The H-Bridge is the link between digital circuitry and mechanical action. The computer sends out binary commands, and high powered actuators do stuff. Most often H-bridges are used to control rotational direction of DC motors. And unless you buy a potentially expensive motor-driver, you need an H-bridge to control any robot with a motor.
This is a quickly sketched H-Bridge circuit with supporting circuitry.
Use PNP transistors for the top two MOSFETs, and NPN MOSFETs for the bottom two (the ones connected to ground). Otherwise bad stuff could happen.
First lets talk about what a transistor is. These nifty chips revolutionized the electronics industry and you would be hardpressed to find something electronic that does not have at least a few thousand of these in them. So what do they do? They can control a flow of electrons by applying a voltage to them. The plumbing equivalent would be a water valve. By rotating the valve, a very large flow of water can easily be controlled.
So to operate a MOSFET, you apply a voltage to the gate (from your microcontroller), and suddenly a current of electrons passes through the other two pins. Connect a motor (M) in line with one of the pins and your robot is set to go. In the above schematic you will notice the letters A and B. These are your two control lines which you apply this logic voltage to. Since you have two pins, and only a binary control, there are four possible things that can happen.
A=0 B=0 : Nothing happens, the motor is turned off
Here is a ghetto visual graphic of the H-bridge logic chart:
So now lets talk about how to operate the MOSFET's. Basically all you need to do is attach the gate to your digital output of your controller. When the digital output is turned on, 5V will be applied to the gate, turning the MOSFET on. However it is better to amplify that 5V to a value higher and I will explain why. The gate voltage controls the MOSFET internal resistance. Zero voltage makes the resistance too high for it to work. A very high voltage has a very low resistance. Resistance leads to loss of energy thermally. This means your MOSFET will heat up and possibly burn out. Take a look at the MOSFET picture above and you will notice my finger print in it. That is what happens when you touch a hot MOSFET - pain! So although you do not need to amplify the gate voltage, it is best to do so. You should also put a heat sink on it.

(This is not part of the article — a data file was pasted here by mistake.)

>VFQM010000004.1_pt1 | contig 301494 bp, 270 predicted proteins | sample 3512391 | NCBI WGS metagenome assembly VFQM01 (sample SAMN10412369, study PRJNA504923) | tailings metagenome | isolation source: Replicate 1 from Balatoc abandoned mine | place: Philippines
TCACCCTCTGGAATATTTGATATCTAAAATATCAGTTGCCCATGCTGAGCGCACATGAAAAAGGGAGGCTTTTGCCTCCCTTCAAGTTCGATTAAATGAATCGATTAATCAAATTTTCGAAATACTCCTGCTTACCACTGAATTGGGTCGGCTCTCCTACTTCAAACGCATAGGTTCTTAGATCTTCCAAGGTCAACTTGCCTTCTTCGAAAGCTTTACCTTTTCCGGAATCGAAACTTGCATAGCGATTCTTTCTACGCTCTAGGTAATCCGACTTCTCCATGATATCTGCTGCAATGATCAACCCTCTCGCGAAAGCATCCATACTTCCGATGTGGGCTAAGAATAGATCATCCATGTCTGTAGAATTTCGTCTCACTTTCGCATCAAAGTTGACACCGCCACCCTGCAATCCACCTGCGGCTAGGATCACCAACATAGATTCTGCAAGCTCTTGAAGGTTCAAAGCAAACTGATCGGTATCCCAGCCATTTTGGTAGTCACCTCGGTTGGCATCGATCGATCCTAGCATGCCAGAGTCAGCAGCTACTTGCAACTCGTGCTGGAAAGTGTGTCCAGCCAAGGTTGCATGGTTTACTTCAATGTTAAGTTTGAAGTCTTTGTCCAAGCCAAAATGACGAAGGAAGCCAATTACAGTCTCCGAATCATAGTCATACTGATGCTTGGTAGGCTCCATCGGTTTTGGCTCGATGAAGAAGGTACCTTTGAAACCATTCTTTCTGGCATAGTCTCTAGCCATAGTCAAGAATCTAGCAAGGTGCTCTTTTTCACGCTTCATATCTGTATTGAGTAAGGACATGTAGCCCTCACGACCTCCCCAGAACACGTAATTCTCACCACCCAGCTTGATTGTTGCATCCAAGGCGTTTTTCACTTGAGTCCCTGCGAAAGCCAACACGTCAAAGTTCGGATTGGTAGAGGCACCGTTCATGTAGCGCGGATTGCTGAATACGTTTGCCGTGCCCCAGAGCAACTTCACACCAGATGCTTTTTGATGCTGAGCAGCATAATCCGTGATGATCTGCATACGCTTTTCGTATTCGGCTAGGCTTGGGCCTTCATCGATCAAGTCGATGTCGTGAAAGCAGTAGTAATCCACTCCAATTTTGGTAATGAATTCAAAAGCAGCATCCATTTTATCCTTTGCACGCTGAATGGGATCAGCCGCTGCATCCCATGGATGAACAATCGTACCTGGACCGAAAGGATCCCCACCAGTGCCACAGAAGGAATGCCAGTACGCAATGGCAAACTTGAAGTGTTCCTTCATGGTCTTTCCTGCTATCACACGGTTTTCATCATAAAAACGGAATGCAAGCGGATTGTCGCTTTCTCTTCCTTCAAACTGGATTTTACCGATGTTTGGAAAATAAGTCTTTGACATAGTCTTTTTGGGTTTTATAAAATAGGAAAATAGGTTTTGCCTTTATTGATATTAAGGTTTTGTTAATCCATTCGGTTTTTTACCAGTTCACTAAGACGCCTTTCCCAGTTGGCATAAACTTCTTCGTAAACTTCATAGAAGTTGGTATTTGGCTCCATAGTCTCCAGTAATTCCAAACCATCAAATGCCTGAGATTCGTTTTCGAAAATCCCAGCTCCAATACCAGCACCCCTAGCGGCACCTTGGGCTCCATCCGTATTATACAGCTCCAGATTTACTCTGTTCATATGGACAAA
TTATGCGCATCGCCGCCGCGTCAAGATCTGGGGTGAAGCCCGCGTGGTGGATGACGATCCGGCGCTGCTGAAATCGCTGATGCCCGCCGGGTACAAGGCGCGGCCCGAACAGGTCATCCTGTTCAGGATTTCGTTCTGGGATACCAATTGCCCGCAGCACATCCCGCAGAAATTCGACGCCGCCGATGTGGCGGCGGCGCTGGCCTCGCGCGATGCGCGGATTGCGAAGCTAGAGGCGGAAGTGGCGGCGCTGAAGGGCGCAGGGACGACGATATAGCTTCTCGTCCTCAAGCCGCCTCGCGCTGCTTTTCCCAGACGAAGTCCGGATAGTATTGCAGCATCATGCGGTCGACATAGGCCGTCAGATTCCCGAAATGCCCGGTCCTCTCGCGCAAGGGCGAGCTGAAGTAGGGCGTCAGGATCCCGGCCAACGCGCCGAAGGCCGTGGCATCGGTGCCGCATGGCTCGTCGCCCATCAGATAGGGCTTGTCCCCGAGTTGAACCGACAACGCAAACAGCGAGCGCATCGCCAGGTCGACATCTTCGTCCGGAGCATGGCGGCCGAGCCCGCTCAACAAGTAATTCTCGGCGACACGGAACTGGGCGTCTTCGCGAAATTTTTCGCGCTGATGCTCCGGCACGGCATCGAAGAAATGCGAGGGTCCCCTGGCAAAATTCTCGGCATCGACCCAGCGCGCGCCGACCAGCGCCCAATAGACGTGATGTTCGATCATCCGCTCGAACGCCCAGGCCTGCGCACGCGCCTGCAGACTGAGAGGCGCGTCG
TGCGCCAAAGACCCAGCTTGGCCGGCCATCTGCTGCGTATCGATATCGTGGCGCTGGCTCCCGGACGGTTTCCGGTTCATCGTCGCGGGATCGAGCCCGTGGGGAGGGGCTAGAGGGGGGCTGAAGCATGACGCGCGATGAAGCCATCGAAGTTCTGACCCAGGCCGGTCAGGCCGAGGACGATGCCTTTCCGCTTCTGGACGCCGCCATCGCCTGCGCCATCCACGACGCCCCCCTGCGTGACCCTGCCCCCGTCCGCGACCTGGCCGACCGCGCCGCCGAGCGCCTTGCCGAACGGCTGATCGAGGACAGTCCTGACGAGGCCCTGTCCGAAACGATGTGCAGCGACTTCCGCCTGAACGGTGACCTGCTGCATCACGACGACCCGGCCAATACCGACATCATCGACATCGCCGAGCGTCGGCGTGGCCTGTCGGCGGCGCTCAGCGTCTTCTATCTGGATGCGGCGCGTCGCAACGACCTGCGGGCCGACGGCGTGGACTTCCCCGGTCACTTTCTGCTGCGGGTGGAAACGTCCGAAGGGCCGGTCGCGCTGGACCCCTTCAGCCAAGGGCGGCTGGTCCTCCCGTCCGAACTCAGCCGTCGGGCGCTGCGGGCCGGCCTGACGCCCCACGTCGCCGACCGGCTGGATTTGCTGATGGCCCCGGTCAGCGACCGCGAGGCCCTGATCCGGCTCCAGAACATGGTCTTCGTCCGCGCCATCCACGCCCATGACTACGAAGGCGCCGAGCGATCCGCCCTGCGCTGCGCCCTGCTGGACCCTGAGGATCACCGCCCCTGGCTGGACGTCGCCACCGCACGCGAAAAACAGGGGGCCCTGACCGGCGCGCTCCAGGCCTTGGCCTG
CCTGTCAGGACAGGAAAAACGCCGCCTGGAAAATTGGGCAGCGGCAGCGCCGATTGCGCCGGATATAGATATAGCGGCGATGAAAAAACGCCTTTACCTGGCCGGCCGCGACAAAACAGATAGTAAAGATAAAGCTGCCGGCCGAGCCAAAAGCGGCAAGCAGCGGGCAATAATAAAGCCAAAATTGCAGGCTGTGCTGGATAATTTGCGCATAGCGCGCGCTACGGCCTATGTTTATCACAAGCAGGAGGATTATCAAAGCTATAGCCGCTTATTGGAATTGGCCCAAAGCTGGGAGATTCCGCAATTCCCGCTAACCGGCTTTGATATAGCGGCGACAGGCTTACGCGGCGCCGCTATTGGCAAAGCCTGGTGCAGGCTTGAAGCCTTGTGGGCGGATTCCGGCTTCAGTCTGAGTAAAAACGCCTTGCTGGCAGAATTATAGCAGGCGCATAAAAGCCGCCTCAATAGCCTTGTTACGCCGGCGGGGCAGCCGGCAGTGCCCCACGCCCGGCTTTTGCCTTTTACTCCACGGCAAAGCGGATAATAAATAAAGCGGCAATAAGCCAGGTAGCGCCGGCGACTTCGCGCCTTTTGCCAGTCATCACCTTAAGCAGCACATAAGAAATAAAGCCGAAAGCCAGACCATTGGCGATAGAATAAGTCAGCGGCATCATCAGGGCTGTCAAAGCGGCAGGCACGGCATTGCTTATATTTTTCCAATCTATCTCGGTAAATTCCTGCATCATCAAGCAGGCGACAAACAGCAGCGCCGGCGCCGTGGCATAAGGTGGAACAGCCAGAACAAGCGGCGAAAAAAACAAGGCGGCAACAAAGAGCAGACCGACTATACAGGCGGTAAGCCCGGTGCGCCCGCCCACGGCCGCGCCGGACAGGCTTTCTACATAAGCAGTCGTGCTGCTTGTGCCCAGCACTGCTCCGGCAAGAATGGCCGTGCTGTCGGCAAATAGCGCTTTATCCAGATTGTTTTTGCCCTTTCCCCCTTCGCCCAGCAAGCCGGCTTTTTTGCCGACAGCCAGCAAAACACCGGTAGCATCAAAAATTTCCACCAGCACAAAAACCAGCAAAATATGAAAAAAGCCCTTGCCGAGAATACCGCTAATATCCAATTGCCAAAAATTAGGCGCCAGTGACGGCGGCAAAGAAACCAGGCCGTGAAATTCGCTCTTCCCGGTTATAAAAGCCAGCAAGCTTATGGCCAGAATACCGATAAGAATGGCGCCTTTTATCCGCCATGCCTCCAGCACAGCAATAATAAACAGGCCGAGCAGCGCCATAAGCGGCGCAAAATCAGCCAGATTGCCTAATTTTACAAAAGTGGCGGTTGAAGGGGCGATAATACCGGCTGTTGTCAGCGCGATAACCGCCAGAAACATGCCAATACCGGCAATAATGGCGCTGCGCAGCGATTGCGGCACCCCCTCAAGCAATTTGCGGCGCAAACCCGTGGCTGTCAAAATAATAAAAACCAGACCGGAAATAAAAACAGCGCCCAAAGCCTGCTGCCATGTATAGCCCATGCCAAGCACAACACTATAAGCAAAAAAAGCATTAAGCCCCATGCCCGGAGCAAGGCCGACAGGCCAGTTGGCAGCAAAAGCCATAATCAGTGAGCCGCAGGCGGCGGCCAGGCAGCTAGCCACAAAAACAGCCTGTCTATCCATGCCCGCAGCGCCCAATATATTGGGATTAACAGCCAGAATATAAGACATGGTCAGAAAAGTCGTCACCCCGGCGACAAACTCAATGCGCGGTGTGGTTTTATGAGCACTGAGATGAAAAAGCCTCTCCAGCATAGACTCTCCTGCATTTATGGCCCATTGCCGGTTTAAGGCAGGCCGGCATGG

Make sure the MOSFET you have has built in protection diodes. If not, install them on your circuit as shown. This is to prevent back currents from your DC motor. Also do not forget to put a small capacitor across the leads on your motor to reduce electronic noise and increase motor life. You might also want to refer to the tutorial on robot power regulation to help you design a better power source for your H-bridge.
It is also recommended to put a slow blow fuse after the power supply, resistors of a few 100 ohms on the gate logic, and the additional capacitors on your circuit as shown. This will prevent melting, large voltage surges, and high frequency emission.
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